Bright artwork adorns the walls and the open-faced tacos — with fresh ingredients layered on canvases of soft, multihued, corn tortillas — perk up palates. Vibrant sauces are served in shot glasses on the side. The piquant, green tomatillo and luscious, red tomato-arbol sauces were so good, I downed the stuff I didn’t pour onto my tacos as if they were shots of Patron.
Unfortunately for tequila lovers, no actual hard stuff will be found in the shot glasses here. Because this is a small (36 seats) and new restaurant, the owners do not have a liquor license and only offer beer, wine, sangria, micheladas (beer spiked with lime juice and spices) and “margaritas” made from high-alcohol agave wine. Savvy visitors will realize that these margaritas ($10 regular, $12 for a special version garnished with honeydew and prosciutto) are low-octane, but the ingredients were not readily announced or listed. This was one of my few quibbles about the place. Fortunately, the red sangria ($10) was tasty, fruit bits appropriately bobbing.
Lokos Takos opened in July in a Fort Lauderdale strip mall on East Commercial Boulevard, near Bayview Drive and the Coral Ridge neighborhood. Owners Carlos and Annie Pombo made a bold choice with the location — smack dab next to Eduardo de San Angel, chef Eduardo Pria’s upscale institution known for refined Mexican ingredients fused with European and Asian techniques.
Lokos Takos is a completely different animal, a cozy taqueria with popular favorites such as burritos, quesadillas and rice bowls. The restaurant fills a desperate need, a nice place to get a reasonable and satisfying Mexican meal that is a step up from no-frills taco stands and hidden kitchens in Latin convenience stores. The focus here is on food, not loud partying, unlike some Mexican meet markets on Las Olas Boulevard and touristy hotel restaurants on the beach. The vibe is cool, with the paintings from Alfonso Pombo (Carlos' brother) giving an art gallery feel. Service is friendly, helpful and attentive, and the ambitions here are not too steep, which is a good thing.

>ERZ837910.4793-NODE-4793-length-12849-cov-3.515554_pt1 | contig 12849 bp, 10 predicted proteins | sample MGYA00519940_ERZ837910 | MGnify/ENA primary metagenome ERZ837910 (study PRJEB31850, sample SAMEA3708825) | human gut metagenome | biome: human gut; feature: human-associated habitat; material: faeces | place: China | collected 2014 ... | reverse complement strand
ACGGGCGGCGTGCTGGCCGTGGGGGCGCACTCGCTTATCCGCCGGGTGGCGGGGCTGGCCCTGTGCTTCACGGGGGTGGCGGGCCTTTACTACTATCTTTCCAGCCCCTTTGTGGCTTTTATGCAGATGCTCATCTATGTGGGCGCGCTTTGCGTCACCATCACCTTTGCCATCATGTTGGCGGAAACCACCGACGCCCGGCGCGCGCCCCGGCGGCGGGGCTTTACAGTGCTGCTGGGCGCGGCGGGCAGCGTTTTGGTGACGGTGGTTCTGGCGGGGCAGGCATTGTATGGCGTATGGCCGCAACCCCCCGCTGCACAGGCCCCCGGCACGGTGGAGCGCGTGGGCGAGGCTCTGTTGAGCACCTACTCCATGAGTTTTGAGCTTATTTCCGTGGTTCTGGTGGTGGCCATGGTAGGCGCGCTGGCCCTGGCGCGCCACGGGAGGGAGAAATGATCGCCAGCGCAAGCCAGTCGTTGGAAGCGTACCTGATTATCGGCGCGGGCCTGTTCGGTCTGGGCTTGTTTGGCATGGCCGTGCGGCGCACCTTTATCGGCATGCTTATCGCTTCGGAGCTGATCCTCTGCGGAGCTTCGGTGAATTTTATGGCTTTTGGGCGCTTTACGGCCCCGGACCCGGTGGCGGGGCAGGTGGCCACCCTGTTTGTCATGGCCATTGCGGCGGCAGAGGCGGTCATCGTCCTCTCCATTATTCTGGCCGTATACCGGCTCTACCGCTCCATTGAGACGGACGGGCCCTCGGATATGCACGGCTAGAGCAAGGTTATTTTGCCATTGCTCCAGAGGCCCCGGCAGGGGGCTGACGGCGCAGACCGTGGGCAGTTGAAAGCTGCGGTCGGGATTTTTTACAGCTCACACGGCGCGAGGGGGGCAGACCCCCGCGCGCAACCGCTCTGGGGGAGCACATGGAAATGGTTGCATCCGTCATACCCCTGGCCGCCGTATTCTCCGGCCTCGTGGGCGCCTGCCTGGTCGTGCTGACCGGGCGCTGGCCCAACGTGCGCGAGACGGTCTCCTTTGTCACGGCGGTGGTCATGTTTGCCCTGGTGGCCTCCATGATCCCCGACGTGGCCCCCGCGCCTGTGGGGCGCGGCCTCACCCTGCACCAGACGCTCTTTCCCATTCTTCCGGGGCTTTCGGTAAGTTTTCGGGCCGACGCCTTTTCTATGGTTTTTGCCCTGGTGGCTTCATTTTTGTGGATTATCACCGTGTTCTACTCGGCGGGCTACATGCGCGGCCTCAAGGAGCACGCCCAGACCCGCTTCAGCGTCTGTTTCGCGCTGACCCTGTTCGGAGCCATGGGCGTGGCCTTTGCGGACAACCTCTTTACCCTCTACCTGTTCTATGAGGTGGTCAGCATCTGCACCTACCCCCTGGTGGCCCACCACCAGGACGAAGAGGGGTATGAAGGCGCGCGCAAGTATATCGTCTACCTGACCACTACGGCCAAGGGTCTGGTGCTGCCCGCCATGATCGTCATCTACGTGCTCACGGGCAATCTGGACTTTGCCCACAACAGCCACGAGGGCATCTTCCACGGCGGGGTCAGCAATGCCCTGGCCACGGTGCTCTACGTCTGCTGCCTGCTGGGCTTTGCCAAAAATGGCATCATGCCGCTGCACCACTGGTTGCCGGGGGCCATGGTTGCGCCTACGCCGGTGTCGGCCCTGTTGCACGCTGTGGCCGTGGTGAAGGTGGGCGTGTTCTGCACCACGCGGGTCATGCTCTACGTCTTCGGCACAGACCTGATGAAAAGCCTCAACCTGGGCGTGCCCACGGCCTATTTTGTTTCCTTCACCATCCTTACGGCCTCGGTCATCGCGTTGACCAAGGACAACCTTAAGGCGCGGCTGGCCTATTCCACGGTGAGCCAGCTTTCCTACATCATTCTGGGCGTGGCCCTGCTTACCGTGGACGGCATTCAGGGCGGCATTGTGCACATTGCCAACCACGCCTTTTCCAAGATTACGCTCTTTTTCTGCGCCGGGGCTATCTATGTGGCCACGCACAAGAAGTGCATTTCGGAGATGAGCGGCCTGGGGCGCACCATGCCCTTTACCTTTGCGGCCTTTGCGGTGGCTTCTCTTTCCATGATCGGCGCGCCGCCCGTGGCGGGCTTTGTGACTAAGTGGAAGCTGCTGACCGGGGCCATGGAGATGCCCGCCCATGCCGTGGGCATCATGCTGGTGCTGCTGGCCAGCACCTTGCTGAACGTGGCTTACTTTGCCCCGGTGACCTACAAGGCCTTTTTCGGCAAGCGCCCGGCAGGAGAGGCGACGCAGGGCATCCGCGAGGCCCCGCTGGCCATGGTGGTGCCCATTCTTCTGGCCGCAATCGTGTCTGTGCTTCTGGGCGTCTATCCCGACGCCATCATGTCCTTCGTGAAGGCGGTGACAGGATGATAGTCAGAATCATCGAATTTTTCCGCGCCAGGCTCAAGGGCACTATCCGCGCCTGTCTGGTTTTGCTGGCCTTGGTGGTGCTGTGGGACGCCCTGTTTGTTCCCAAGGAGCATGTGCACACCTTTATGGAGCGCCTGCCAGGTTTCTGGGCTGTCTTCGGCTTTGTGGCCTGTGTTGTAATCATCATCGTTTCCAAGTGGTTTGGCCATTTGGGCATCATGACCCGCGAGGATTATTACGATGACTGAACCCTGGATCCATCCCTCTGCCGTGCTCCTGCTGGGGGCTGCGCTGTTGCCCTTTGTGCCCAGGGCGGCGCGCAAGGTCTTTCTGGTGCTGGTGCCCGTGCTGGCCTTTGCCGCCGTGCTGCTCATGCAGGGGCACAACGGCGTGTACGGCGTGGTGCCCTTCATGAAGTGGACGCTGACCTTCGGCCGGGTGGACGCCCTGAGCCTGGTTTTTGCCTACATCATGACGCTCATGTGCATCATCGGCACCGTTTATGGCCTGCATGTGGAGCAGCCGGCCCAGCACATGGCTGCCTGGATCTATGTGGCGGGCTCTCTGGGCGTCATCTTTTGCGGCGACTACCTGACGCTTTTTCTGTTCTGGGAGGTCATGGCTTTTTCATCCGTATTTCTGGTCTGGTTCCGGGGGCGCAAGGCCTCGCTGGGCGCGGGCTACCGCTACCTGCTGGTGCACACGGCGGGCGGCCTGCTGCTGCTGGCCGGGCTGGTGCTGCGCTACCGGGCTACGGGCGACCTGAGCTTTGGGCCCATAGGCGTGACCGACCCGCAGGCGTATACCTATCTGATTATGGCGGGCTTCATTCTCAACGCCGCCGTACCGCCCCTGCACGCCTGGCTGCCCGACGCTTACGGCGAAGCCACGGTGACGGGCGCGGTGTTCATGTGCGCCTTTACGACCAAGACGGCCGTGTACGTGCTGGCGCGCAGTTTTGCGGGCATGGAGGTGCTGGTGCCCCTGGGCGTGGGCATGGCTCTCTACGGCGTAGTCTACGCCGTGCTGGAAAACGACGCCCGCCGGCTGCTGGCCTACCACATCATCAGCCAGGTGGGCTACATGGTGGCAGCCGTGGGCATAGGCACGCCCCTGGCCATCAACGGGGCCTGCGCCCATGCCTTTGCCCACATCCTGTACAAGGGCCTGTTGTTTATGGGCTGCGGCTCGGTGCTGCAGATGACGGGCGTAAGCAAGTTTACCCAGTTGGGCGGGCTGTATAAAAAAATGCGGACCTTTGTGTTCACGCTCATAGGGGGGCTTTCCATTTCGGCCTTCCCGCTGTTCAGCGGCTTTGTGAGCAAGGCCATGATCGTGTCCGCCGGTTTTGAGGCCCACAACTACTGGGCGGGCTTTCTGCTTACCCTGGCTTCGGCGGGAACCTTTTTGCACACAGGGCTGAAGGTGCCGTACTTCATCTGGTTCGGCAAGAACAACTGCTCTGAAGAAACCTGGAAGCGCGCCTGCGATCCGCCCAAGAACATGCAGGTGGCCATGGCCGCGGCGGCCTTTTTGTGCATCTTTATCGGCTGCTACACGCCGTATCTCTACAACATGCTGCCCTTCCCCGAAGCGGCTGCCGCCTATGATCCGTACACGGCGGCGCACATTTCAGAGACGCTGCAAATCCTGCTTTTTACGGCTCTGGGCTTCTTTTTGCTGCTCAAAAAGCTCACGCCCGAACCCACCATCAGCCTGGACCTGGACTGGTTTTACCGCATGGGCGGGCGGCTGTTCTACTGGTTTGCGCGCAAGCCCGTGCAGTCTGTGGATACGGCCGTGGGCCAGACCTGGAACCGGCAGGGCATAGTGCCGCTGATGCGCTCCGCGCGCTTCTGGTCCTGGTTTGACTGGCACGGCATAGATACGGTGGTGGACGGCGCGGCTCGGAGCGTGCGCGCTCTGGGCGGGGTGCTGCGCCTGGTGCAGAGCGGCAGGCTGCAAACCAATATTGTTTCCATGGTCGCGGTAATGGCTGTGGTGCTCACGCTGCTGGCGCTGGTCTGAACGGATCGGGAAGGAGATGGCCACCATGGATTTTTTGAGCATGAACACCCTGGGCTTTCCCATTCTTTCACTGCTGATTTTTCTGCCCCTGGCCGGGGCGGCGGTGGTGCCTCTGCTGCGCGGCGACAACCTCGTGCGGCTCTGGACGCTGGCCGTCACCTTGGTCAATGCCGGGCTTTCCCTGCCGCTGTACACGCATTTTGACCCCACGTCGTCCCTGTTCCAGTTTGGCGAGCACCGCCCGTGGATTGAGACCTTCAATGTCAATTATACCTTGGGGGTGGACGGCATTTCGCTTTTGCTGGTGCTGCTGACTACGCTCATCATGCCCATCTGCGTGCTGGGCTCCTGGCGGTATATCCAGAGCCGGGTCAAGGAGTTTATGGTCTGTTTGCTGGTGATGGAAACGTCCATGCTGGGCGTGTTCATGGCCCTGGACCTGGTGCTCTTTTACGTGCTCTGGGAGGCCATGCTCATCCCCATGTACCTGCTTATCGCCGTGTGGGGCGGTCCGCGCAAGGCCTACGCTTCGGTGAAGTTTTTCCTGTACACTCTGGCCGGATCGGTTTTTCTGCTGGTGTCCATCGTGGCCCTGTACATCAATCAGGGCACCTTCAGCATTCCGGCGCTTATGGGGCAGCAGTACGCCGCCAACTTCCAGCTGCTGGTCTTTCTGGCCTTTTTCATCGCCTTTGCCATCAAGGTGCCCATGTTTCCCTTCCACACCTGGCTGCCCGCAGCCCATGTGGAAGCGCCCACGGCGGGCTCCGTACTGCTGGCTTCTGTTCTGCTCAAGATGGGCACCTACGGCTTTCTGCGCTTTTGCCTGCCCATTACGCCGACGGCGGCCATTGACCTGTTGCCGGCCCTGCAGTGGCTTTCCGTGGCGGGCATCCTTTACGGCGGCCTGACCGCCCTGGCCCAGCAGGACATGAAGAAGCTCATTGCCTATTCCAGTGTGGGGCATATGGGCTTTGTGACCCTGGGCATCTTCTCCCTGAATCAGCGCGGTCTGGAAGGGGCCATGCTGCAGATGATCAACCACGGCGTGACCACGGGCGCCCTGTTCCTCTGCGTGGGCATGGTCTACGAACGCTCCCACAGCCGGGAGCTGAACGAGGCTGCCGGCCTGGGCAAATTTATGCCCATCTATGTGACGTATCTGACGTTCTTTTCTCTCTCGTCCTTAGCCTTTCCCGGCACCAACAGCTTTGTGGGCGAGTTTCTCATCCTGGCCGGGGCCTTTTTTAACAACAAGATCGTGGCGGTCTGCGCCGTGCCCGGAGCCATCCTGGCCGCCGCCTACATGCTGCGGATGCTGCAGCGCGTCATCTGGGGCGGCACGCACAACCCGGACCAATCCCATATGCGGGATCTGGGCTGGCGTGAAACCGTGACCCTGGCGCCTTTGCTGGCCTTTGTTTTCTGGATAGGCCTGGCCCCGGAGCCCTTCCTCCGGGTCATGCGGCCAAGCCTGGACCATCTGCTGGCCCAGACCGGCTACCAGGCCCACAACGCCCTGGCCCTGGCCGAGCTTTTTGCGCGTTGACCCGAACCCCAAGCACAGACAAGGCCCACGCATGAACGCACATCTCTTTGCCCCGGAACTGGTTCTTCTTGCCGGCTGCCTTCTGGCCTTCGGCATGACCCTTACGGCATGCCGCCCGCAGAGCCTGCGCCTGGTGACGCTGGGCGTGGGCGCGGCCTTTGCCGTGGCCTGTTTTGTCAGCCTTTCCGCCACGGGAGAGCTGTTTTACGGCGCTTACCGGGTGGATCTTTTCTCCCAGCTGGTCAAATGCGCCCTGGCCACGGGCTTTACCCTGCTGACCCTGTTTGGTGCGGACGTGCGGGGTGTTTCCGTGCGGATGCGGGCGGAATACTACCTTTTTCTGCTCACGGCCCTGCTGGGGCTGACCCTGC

Some may find the taco prices a bit steep, particularly those people used to paying $2 or $3 apiece at bodegas or food trucks. The 13 varieties of tacos at Lokos Takos cost $5 to $8 each, with basic chicken, beef and pork at the low end and octopus ($7) and lobster ($8) at the high end. The restaurant also offers vegan options that use mushrooms and other vegetables. My suggestion for the house to make customers feel better about value: offer a combo plate with three tacos and a side dish in the $12-$15 range, a formula that seems to work at some popular regional chains.
I made two visits to Lokos Takos in recent weeks, first coming for lunch alone on a quiet afternoon. The carnitas taco ($5) was impeccable, well-seasoned shreds of roasted pork tossed with cilantro, caramelized onion and shards of purple cabbage on a white corn tortilla that tasted as if had just come off the comal. The fish taco ($5) was almost as good, with chunks of grilled mahi mahi served with citrus slaw, mango corn, honey habanero and sliced avocado. I didn’t love the blue-corn tortilla, with a heavier texture and flavor that didn’t meld with the fish.
Everyone around me seemed to be gushing over their plates, and my server (who I later learned was managing partner Rodrigo Pombo, Carlos' nephew) spoke of how business had been picking up by word of mouth, with a steady stream of customers throughout the eatery’s 11-hour day. “We did 200 covers last Saturday,” he said proudly.
When I came back with a bigger group for dinner the following week, the place was filled to capacity, and my experience was mostly good with a few hiccups. Appetizers and desserts were strong, but the tacos were uneven, with chicken that was dry and barbacoa (marinated beef) that was a bit tough. Octopus was a little chewy when eaten with a fork by itself, but better when folded and eaten in the total taco package. Lobster was sweet, but again I didn’t love the blue-corn tortilla pairing with seafood. Among the vegan options, we tried the hongos ($5), with mushrooms, onions and garlic. It seemed the kitchen might have gotten buried with the crowd. The assembly was sloppier and flavors not as sharp as during my first visit.
But we had no issue with starters. Guacamole ($8) with blue corn and jalapeno tasted fresh and lively, and tortilla chips were greaseless and warm. Queso fundido ($7) was tasty, hot and gooey, with crispy bits of chorizo on top of the melted cheese. Ceviche del mar ($9) popped, served in a martini glass with bits of fish and shrimp mixed with mango and chilies in citrus marinade.
Desserts ($8) were nice, including hibiscus cheesecake with dried cherries and bunuelos, fried fritters that are a comforting mix of Italian zeppolis and New Orleans beignets. They were served on a platter streaked with raspberry and chocolate sauces and topped with powdered sugar. Coffee was excellent, strong and piping hot.
Its spelling might be off-kilter, but it is completely rational to say that Lokos Takos is a welcome addition to Fort Lauderdale.
Lokos Takos Taqueria
2826 E. Commercial Blvd., Fort Lauderdale
Cost: Moderate. Appetizers cost $3-$9, tacos $5-$8, quesadillas, burritos and bowls $6-$13, desserts $8
Hours: 11:30 a.m.-10:30 p.m. daily (until 8:30 p.m. Sunday)
Credit cards: All major
Bar: Beer, wine, sangria and margaritas made from high-alcohol wine
Noise level: Conversational with background music
Wheelchair access: Ground level
Parking: Metered and free lot